You’ve seen this countless times:
- Scissors for a hairdresser
- Hand on a person’s back for massage
- Wrench for a plumber
- Stethoscope for a medical doctor
- Tire for a tire repair company
- Steaming coffee cup for a café
- Cow for a dairy farm
- Grapes for a winery
- Bread or cupcake for a bakery
- Ale tankard for a pub
- Shoe for a shoemaker
- Computer hard drive for a hosting company
You get the idea. These logos are most common for distinct physical products, or services that use a recognizable physical tool. These types of logos are very old, and were used on medieval store signs.
This makes them the most obvious, cliché and overused visuals, which is why I advise that we avoid them. If there are fifty cafés in your town, and all of them had a steaming cup as their logo, how would you know which was which? If a café wants to differentiate, they need to communicate something in addition to the fact “We serve coffee”. (That’s a pretty underwhelming brand message.)
2. Product or service benefits
The next level are the benefits that your service or product provides. While features are inherent to the product or service, the benefits are only created in connection to the client. A message that communicates the benefits is more compelling, because it highlights what’s most important to the buyer.
Some ideas for benefits of different products and services may be:
- Security for a data backup company
- Elegance for a fashion brand
- Tastiness for a restaurant
- Coziness for a cafe
- Reliability for a telecommunications company
- Modern for a hair salon
- Relief and relaxation for a massage salon
- Dependability for a lawyer
- Transformation for a life coach
Benefits are often more abstract than features, and challenging to depict visually, but that’s what makes the designer’s job interesting. Literally anyone can draw a coffee cup, but not everyone can depict a cozy feeling through typography, shape and color alone.
Logo for an integrative health coach who helps women get in touch with their “wild self” depicts the concept of transformation
3. Brand qualities
If benefits are what the business achieves for the client, qualities are how the business feels to the client. They’re the aesthetic description of the brand, words like: minimalist, classic, traditional, modern, luxurious, mysterious, natural, unconventional, bold...
Qualities can be communicated visually—through a careful selection of colors, fonts and imagery, as well as verbally—through topics, style of writing and word choice. If you’ve read my book The Human Centered Brand, you’ve encountered them in the chapter on Brand Voice (and you know my trick for selecting fonts based on those qualities).
When my clients say what they expect of their new brand, usually they describe it using qualities. I make this even easier by suggesting a list they can choose from.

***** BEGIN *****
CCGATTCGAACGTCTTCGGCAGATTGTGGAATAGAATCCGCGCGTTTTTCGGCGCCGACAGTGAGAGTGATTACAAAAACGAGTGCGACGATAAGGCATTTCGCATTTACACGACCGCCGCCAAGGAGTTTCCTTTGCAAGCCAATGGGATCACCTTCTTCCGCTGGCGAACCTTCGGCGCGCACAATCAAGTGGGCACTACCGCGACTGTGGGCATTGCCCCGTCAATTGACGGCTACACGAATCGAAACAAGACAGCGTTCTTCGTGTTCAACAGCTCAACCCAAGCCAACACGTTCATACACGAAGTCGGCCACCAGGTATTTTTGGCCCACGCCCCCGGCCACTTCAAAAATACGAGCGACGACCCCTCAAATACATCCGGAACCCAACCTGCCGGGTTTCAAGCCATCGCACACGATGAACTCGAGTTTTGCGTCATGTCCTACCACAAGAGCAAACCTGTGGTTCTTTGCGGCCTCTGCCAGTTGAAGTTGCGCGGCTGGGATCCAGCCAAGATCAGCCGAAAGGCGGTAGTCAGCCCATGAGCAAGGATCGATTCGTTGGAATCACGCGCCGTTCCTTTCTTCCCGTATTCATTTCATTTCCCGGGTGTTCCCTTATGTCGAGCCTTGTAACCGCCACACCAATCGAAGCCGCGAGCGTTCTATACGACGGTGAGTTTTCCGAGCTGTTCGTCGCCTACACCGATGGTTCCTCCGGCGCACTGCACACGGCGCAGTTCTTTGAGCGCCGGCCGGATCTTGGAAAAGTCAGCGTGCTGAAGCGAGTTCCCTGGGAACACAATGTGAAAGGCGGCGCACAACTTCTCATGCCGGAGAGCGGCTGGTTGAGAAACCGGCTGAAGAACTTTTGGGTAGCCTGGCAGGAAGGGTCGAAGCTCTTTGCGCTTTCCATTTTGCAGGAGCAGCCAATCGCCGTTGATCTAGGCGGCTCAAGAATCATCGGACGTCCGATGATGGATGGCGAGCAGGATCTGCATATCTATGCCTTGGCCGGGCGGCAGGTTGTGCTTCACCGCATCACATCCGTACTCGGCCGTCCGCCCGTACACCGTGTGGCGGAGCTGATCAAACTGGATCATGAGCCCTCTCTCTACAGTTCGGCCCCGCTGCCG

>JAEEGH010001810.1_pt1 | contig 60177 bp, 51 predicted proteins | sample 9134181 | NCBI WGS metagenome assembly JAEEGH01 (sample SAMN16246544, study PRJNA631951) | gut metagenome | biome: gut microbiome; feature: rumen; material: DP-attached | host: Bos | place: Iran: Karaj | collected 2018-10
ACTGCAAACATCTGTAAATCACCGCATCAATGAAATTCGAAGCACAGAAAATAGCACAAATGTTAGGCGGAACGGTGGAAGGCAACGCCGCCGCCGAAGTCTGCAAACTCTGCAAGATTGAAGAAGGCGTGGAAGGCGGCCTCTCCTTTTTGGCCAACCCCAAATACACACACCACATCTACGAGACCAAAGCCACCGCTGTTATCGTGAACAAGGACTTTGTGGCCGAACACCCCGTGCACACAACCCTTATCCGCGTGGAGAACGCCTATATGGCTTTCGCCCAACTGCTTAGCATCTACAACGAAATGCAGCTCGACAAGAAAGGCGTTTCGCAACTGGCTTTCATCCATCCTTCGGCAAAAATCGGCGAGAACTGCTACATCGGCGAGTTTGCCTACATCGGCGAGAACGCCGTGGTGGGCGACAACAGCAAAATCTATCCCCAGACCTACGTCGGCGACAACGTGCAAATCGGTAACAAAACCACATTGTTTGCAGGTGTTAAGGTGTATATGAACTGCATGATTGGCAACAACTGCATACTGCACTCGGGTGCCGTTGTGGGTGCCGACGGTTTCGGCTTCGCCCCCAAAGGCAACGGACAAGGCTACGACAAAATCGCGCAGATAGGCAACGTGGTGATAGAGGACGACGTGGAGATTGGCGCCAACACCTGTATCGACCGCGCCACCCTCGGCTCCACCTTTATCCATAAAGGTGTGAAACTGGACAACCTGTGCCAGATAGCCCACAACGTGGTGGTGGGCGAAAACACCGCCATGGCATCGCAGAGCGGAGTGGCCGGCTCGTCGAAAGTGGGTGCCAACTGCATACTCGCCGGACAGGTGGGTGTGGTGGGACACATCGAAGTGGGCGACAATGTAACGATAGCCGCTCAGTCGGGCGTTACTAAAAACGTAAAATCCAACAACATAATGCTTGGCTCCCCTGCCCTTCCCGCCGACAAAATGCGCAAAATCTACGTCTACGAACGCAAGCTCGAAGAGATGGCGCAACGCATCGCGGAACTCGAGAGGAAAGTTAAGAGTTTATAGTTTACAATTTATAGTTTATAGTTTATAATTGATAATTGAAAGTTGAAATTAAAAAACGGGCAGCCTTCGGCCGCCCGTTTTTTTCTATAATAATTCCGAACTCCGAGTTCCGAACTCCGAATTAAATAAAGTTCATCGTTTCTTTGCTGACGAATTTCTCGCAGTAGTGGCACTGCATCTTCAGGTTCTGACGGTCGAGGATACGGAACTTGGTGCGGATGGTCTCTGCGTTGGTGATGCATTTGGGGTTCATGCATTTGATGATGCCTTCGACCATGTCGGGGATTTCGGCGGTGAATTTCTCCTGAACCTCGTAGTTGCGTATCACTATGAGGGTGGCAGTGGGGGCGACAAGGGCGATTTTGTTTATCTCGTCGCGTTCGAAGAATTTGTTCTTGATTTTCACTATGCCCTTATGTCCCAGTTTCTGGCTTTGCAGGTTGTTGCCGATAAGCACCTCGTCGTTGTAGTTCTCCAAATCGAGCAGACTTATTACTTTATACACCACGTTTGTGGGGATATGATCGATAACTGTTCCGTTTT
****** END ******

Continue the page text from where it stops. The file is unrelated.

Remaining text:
You may have noticed one thing already: in services which are highly aesthetic (arts, crafts, fashion), benefits and qualities may in fact be the same. For services and products which aren’t primarily aesthetic, we try to find matches between the benefits and the brand qualities that correspond most closely to them.
Hand-lettered logo design for Claire Fortune depicts the qualities of a mystical, dreamy and illuminating brand
Isn’t aesthetic “beauty” superficial?
Quite the contrary. Aesthetic qualities are speaking to the instinctual part of our consciousness, one that creates decisions in milliseconds. Psychologist and user experience expert Don Norman calls this the “visceral level” of cognitive processing, and places it as equally important as the two other levels, behavioral and reflective:
“All three levels of processing work together. All play essential roles in determining a person’s like or dislike of a product or service.”
The client’s aesthetic impressions of your brand create the expectation for what the rest of their interaction with you will be like.
4. Your core values
If you want to communicate a deeper message, one that goes to the very essence of how and why your business does what it does, we need to dive into the core values. Core values are very high-level concepts like love, connection, peace, strength, compassion, excellence etc. that drive people towards certain actions or choices. Acting in integrity with your values is key to living a fulfilling life.
Your core values are inherent to you as a person, and this also makes them inherent to your business. Most people don’t consciously think about their own values, and aren’t even aware of what they are. If you want help finding them, read my post on core values and how to identify them.
The company core values are typically based on the founder’s personal core values. The more people is involved in creating the company culture, the more this will be a blend of different people’s value systems.
Your business and your ideal clients share common values. This is what attracts these people to you, as opposed to other professionals who offer the same services.
Broadcasting your core values through your visual brand is a powerful way to capture the attention of people who are a great match for your business.
You might wonder, how are core values related to benefits? They may or they may not be, but if you dig into it, you might find that behind each benefit is a very deep core value that people actually appreciate and want from you.